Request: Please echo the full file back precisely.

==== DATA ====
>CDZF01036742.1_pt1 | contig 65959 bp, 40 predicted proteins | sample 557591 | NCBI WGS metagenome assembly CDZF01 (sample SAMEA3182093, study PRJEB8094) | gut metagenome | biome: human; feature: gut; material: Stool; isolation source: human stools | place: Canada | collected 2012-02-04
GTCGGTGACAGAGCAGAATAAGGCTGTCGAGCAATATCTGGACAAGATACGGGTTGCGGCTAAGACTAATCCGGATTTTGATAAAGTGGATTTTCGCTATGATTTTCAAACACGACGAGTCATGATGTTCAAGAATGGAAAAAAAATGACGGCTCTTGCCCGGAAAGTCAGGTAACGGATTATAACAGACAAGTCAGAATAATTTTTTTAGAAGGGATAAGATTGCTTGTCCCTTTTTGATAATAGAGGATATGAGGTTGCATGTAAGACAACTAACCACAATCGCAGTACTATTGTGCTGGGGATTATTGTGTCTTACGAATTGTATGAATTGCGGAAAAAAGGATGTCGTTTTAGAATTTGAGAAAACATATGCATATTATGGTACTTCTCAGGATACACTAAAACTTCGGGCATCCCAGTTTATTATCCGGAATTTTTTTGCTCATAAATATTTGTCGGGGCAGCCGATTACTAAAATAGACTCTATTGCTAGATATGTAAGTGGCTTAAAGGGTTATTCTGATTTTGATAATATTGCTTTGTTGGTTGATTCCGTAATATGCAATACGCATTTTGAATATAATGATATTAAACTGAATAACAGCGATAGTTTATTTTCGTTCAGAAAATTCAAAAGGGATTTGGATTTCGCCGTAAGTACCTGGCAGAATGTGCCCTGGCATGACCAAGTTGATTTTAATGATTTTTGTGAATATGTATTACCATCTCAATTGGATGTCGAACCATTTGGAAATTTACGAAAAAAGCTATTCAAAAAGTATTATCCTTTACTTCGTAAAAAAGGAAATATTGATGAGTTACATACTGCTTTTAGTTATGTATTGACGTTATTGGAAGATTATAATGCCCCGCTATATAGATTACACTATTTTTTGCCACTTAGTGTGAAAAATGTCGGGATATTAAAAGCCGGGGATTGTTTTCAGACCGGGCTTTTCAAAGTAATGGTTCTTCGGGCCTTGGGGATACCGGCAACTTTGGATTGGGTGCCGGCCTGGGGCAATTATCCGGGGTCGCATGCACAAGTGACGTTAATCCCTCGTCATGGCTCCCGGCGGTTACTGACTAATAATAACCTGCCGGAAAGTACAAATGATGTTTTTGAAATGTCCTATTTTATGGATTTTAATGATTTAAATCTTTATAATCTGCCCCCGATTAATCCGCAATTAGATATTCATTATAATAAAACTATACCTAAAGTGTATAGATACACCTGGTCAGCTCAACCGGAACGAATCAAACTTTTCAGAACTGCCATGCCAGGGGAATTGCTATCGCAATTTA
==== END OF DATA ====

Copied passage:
>CDZF01036742.1_pt1 | contig 65959 bp, 40 predicted proteins | sample 557591 | NCBI WGS metagenome assembly CDZF01 (sample SAMEA3182093, study PRJEB8094) | gut metagenome | biome: human; feature: gut; material: Stool; isolation source: human stools | place: Canada | collected 2012-02-04
GTCGGTGACAGAGCAGAATAAGGCTGTCGAGCAATATCTGGACAAGATACGGGTTGCGGCTAAGACTAATCCGGATTTTGATAAAGTGGATTTTCGCTATGATTTTCAAACACGACGAGTCATGATGTTCAAGAATGGAAAAAAAATGACGGCTCTTGCCCGGAAAGTCAGGTAACGGATTATAACAGACAAGTCAGAATAATTTTTTTAGAAGGGATAAGATTGCTTGTCCCTTTTTGATAATAGAGGATATGAGGTTGCATGTAAGACAACTAACCACAATCGCAGTACTATTGTGCTGGGGATTATTGTGTCTTACGAATTGTATGAATTGCGGAAAAAAGGATGTCGTTTTAGAATTTGAGAAAACATATGCATATTATGGTACTTCTCAGGATACACTAAAACTTCGGGCATCCCAGTTTATTATCCGGAATTTTTTTGCTCATAAATATTTGTCGGGGCAGCCGATTACTAAAATAGACTCTATTGCTAGATATGTAAGTGGCTTAAAGGGTTATTCTGATTTTGATAATATTGCTTTGTTGGTTGATTCCGTAATATGCAATACGCATTTTGAATATAATGATATTAAACTGAATAACAGCGATAGTTTATTTTCGTTCAGAAAATTCAAAAGGGATTTGGATTTCGCCGTAAGTACCTGGCAGAATGTGCCCTGGCATGACCAAGTTGATTTTAATGATTTTTGTGAATATGTATTACCATCTCAATTGGATGTCGAACCATTTGGAAATTTACGAAAAAAGCTATTCAAAAAGTATTATCCTTTACTTCGTAAAAAAGGAAATATTGATGAGTTACATACTGCTTTTAGTTATGTATTGACGTTATTGGAAGATTATAATGCCCCGCTATATAGATTACACTATTTTTTGCCACTTAGTGTGAAAAATGTCGGGATATTAAAAGCCGGGGATTGTTTTCAGACCGGGCTTTTCAAAGTAATGGTTCTTCGGGCCTTGGGGATACCGGCAACTTTGGATTGGGTGCCGGCCTGGGGCAATTATCCGGGGTCGCATGCACAAGTGACGTTAATCCCTCGTCATGGCTCCCGGCGGTTACTGACTAATAATAACCTGCCGGAAAGTACAAATGATGTTTTTGAAATGTCCTATTTTATGGATTTTAATGATTTAAATCTTTATAATCTGCCCCCGATTAATCCGCAATTAGATATTCATTATAATAAAACTATACCTAAAGTGTATAGATACACCTGGTCAGCTCAACCGGAACGAATCAAACTTTTCAGAACTGCCATGCCAGGGGAATTGCTATCGCAATTTA